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The joy of being forgiven

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An underlying joy can be detected in today’s first reading and Gospel, and the reason for that joy is forgiveness. In today’s first reading, Deutero-Isaiah assures the exiled Israelites that God has forgiven them. Their sins are no more. Nothing exists of their former transgressions; therefore, they should surrender their guilt and their sad memories in order to welcome the newness God has created in them.

We find a similarly palpable joy when we listen to the story of the paralytic. He is not only cured of his physical maladies by Jesus, he is also forgiven. His joy and that of his friends is matched by the astonishment of the crowds, who are moved to glorify God.




Seventh Sunday in Ordinary Time
Isaiah 43:18-19, 21-22, 24-25

Psalm 41

2 Corinthians 1:18-22

Mark 2:1-12

Full text of the readings

As we reflect on the experiences of the Israelites and the unnamed paralytic at Capernaum, we might also turn our attention inward to consider our own experiences of forgiveness and the resulting joy we knew. Probably all of us have known the happiness of being reconciled with a friend or family member after some hurt has come between us. True forgiveness -- that is, forgiveness without grudges, without ever bringing up the incident again -- is a healing experience that breathes new life into a relationship. This quality of forgiveness is invigorating and noble because it reflects the quality of the forgiveness of God.

Too often, however, the forgiveness we experience sacramentally does not bring us such excitement or contentment. As adults, our time in the confessional or in church may have become too routine to produce enthusiasm. But it probably was not always so. When I was a child, my experience was quite different, even if my motivation may not have been the purest. My parents were concerned that we children keep abreast of our religious formation, so my mother made a deal with me. If I went to CCD and confession every Saturday morning, I could go the movies every Saturday afternoon. Willingly, I rode the two miles to the base chapel on my bike; eagerly I waited my turn to tell my sins; and even more happily did I slip out of church, feeling holy and free with visions of Ramar, King of the Jungle, dancing in my head.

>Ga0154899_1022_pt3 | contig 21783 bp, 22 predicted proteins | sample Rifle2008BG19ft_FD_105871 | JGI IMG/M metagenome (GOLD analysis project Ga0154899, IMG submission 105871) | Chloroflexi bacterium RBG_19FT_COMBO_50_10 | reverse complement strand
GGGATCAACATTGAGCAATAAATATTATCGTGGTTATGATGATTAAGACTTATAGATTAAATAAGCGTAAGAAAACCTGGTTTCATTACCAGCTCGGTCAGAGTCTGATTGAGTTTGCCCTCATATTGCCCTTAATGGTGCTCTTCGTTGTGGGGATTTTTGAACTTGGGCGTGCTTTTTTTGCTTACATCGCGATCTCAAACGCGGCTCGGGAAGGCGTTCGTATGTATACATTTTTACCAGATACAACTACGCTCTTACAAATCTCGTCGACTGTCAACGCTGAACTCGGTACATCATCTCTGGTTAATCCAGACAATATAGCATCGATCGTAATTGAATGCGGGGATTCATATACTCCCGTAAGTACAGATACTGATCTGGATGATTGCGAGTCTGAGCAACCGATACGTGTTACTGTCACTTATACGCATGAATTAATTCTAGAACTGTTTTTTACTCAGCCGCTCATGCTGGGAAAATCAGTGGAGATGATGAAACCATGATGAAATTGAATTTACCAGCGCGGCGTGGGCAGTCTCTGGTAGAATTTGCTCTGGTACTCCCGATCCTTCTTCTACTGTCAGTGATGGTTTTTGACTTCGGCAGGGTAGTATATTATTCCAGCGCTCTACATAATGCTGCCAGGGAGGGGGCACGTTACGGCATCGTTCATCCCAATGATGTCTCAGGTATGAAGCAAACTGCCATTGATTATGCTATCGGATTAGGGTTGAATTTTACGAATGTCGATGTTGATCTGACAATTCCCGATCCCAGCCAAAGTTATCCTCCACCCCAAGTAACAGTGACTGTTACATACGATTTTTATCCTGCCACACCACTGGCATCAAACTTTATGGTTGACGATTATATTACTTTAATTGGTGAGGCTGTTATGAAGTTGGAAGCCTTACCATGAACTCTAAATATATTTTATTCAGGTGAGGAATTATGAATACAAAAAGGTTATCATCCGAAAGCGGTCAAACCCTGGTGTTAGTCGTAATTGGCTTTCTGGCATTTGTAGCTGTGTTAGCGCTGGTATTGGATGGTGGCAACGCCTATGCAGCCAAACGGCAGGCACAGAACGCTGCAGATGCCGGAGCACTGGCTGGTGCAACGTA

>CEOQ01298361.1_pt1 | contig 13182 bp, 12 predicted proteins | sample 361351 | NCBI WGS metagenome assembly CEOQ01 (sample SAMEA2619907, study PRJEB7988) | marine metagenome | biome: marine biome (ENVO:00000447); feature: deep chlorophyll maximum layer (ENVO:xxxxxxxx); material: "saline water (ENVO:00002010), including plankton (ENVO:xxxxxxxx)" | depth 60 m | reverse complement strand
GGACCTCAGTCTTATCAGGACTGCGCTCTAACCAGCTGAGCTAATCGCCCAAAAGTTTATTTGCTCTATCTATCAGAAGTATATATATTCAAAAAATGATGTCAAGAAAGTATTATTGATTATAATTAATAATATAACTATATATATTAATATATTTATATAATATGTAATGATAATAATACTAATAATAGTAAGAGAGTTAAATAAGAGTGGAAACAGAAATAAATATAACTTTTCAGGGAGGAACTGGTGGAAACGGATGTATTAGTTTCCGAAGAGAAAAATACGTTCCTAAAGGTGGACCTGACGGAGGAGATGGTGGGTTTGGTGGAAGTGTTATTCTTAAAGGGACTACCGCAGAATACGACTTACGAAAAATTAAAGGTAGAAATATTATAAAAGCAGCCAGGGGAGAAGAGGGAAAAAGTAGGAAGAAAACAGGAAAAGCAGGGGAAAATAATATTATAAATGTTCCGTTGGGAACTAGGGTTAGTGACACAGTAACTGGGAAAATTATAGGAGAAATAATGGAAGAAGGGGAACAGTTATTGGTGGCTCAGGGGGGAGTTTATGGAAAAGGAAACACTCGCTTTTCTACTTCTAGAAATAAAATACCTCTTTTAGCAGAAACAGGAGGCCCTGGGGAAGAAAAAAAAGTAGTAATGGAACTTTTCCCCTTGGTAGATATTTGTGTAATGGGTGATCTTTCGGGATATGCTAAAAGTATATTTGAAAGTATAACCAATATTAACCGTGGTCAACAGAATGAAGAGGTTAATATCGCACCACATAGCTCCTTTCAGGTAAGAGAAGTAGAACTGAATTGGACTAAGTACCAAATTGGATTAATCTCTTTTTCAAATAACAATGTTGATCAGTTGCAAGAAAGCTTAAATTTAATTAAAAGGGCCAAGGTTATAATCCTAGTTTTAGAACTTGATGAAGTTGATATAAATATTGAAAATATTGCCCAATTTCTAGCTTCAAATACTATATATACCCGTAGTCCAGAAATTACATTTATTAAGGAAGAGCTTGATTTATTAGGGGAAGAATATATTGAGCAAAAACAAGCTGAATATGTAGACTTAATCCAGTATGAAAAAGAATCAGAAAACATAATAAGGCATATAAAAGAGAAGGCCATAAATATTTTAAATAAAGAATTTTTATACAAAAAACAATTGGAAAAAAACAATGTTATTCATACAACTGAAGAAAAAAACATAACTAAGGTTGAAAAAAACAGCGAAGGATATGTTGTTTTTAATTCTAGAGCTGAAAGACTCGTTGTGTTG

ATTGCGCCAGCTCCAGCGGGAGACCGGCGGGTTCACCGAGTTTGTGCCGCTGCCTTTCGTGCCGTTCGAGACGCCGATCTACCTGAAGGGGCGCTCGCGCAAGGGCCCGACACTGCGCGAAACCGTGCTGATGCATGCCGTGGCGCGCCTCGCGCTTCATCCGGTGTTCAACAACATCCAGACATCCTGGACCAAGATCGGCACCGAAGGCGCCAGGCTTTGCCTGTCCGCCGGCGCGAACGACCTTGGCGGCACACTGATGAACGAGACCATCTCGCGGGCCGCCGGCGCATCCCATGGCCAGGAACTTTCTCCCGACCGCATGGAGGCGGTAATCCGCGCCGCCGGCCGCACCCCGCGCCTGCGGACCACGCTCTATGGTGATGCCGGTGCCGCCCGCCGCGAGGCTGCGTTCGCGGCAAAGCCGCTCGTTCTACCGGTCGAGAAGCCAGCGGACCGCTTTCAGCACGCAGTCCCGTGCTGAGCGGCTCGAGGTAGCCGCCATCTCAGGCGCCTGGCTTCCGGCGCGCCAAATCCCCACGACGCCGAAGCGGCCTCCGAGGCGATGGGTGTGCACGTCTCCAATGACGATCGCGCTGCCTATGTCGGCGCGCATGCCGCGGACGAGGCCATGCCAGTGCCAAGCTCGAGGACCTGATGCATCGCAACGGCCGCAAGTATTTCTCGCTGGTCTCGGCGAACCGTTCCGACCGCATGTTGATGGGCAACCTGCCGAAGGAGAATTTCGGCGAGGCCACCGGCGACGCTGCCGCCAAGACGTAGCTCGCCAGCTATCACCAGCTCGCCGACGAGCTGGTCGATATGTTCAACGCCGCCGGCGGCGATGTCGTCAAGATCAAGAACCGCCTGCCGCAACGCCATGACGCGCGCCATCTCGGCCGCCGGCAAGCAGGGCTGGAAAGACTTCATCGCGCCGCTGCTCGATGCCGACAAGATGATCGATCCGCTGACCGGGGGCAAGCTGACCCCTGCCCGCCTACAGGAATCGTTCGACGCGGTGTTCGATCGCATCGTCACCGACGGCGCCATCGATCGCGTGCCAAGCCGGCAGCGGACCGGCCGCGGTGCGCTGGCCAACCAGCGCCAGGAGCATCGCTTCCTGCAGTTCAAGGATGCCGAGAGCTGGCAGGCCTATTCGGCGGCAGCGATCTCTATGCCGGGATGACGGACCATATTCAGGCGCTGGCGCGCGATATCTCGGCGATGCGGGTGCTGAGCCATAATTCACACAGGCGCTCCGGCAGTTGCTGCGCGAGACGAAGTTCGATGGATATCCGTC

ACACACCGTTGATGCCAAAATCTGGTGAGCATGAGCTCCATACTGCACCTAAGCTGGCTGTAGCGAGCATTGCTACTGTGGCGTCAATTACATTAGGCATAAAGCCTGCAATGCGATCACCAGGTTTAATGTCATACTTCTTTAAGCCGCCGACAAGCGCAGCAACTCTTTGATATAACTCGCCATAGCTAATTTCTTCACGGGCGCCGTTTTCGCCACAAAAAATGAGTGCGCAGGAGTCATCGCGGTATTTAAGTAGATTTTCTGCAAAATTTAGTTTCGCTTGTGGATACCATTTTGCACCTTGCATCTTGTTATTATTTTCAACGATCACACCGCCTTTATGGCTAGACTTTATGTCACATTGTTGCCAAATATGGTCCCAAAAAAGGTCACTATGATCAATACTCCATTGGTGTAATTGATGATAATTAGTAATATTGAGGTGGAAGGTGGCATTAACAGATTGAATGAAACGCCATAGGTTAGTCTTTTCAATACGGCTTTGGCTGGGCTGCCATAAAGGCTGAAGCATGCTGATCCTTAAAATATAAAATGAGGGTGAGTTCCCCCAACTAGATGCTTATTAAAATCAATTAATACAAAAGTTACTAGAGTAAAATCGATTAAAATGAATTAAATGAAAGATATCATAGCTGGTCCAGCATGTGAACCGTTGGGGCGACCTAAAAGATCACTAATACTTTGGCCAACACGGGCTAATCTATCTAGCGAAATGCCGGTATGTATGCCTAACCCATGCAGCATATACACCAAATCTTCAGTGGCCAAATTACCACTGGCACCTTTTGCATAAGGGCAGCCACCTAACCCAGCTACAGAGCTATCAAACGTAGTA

While dangling such a carrot may be effective in motivating a child to experience God’s gift of forgiveness, one of the challenges of maturity is finding a purer and more honest motivation. Israel understood its need for forgiveness when its people found themselves bereft of all they cherished. There, in the void of their imposed exile, they began to realize anew their need for God. In their brokenness, they were assured of God’s healing and forgiveness. Brokenness also led the paralytic and his friends to seek out Jesus. In search of a whole and healed body, the paralytic was also to experience the holiness of forgiveness.

Like the Israelites, we often find ourselves in exiles of our own making. We withdraw from people just when we need them most. In our sin, we hold God and others at arm’s length. Even in this self-imposed isolation, God’s grace can still penetrate. Through the power of grace, however it is extended, there is the opportunity for forgiveness and for a new beginning. Perhaps the most wonderful gift of all is the promise of God: “Your sins I remember no more.”

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As with the paralytic, we may sometimes be powerless to help ourselves. We may be too broken to realize our need for healing. It is then that God sends us grace in the form of friends whose care leads us to help and to wholeness.

Standing on the brink of Lent, it is good for us to remember God’s willingness to heal sinners, to mend the broken and to reconcile all who have grown apart from God and from one another because of human weakness. Rather than dread, joy should fill our hearts; rather than guilt, gratitude should lighten our step. God remembers not the sins of our past. This assurance challenges us to let go of the worries that age us in order to skip like a child and experience the forgiveness that awaits us all.

[Patricia Sánchez holds a master’s degree in literature and religion of the Bible from a joint degree program at Columbia University and Union Theological Seminary in New York.]

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